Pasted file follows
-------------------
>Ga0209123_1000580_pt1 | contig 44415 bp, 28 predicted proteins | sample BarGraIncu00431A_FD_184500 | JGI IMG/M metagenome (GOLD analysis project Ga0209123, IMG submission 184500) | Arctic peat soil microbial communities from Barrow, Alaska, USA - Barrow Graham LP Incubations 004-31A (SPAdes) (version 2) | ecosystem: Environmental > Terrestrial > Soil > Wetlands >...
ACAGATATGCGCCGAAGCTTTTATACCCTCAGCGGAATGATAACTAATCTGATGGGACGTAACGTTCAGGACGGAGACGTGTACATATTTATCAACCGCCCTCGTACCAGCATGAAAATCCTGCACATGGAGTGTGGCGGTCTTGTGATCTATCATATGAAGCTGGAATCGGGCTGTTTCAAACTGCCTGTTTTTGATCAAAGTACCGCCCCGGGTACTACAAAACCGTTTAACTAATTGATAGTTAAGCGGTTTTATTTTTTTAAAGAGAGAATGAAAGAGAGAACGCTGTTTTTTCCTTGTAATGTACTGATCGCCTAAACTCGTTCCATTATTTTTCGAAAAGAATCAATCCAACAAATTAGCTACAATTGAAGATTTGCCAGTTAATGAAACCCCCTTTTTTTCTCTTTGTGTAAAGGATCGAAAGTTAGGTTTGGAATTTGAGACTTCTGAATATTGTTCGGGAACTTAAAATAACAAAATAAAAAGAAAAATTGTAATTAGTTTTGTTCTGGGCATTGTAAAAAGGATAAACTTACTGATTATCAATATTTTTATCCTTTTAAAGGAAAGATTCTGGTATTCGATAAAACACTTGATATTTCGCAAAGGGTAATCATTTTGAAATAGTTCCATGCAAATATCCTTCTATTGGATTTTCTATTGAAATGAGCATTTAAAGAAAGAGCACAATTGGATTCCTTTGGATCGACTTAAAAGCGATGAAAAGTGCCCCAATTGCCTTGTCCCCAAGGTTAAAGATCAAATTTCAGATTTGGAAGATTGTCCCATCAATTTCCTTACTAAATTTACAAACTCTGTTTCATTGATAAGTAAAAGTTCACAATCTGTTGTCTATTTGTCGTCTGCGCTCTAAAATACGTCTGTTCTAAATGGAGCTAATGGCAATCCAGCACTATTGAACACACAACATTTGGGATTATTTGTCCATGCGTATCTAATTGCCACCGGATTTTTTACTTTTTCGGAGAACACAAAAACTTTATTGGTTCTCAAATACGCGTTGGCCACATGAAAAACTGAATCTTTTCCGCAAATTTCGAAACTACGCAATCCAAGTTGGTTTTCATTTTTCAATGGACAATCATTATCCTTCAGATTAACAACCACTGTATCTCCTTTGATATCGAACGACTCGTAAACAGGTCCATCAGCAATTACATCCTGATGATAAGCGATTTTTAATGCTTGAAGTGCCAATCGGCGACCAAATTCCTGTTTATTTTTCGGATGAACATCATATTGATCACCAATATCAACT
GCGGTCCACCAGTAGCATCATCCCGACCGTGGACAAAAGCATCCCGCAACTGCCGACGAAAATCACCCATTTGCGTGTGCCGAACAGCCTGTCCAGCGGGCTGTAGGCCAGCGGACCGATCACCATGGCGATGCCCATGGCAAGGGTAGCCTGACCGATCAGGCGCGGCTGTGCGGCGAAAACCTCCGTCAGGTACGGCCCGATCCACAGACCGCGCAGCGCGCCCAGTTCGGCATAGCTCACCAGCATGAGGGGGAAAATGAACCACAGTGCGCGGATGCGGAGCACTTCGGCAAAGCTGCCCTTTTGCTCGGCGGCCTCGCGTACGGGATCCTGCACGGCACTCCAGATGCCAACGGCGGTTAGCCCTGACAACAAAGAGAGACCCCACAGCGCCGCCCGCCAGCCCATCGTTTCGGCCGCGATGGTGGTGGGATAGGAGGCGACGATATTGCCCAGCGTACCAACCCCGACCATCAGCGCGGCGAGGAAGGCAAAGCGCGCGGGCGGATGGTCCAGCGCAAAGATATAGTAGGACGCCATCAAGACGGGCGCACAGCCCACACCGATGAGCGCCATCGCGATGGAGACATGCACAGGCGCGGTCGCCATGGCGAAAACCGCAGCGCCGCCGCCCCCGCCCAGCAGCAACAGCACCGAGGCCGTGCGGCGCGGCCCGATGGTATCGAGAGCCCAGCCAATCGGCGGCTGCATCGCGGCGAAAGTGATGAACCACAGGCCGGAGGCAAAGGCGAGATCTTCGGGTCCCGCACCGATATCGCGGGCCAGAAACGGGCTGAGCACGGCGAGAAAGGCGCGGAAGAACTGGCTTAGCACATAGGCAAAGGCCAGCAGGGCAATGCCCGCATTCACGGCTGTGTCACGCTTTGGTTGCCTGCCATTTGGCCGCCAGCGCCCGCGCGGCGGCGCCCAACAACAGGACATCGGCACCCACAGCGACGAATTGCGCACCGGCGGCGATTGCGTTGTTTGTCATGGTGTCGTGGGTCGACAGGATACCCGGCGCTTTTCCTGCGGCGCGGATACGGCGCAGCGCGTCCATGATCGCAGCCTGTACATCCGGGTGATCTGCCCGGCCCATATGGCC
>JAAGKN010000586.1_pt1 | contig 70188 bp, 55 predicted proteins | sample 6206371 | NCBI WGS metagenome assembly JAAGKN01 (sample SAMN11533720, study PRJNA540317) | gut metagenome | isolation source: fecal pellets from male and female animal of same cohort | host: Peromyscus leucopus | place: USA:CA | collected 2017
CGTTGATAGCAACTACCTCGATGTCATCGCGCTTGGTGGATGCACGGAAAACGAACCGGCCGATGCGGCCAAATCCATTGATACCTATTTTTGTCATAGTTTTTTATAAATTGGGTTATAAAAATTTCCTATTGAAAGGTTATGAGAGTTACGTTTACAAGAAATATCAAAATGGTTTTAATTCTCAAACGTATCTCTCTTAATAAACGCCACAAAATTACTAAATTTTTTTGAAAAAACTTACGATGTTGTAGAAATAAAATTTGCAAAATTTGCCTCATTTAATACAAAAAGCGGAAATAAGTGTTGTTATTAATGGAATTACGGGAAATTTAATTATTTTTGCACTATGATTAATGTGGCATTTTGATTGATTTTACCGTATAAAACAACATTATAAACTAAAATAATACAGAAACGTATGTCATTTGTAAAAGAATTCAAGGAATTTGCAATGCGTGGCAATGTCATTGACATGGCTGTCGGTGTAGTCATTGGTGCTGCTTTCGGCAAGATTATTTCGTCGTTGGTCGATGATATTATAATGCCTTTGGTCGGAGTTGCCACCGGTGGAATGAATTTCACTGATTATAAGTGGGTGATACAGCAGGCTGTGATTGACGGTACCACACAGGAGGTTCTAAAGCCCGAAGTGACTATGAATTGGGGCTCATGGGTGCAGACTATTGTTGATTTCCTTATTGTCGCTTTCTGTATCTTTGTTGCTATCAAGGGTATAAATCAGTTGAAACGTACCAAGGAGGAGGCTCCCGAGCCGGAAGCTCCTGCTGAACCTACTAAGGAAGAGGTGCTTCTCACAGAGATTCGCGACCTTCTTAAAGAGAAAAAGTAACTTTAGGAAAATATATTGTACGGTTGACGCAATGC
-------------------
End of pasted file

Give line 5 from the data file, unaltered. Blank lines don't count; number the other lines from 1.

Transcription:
CGTTGATAGCAACTACCTCGATGTCATCGCGCTTGGTGGATGCACGGAAAACGAACCGGCCGATGCGGCCAAATCCATTGATACCTATTTTTGTCATAGTTTTTTATAAATTGGGTTATAAAAATTTCCTATTGAAAGGTTATGAGAGTTACGTTTACAAGAAATATCAAAATGGTTTTAATTCTCAAACGTATCTCTCTTAATAAACGCCACAAAATTACTAAATTTTTTTGAAAAAACTTACGATGTTGTAGAAATAAAATTTGCAAAATTTGCCTCATTTAATACAAAAAGCGGAAATAAGTGTTGTTATTAATGGAATTACGGGAAATTTAATTATTTTTGCACTATGATTAATGTGGCATTTTGATTGATTTTACCGTATAAAACAACATTATAAACTAAAATAATACAGAAACGTATGTCATTTGTAAAAGAATTCAAGGAATTTGCAATGCGTGGCAATGTCATTGACATGGCTGTCGGTGTAGTCATTGGTGCTGCTTTCGGCAAGATTATTTCGTCGTTGGTCGATGATATTATAATGCCTTTGGTCGGAGTTGCCACCGGTGGAATGAATTTCACTGATTATAAGTGGGTGATACAGCAGGCTGTGATTGACGGTACCACACAGGAGGTTCTAAAGCCCGAAGTGACTATGAATTGGGGCTCATGGGTGCAGACTATTGTTGATTTCCTTATTGTCGCTTTCTGTATCTTTGTTGCTATCAAGGGTATAAATCAGTTGAAACGTACCAAGGAGGAGGCTCCCGAGCCGGAAGCTCCTGCTGAACCTACTAAGGAAGAGGTGCTTCTCACAGAGATTCGCGACCTTCTTAAAGAGAAAAAGTAACTTTAGGAAAATATATTGTACGGTTGACGCAATGC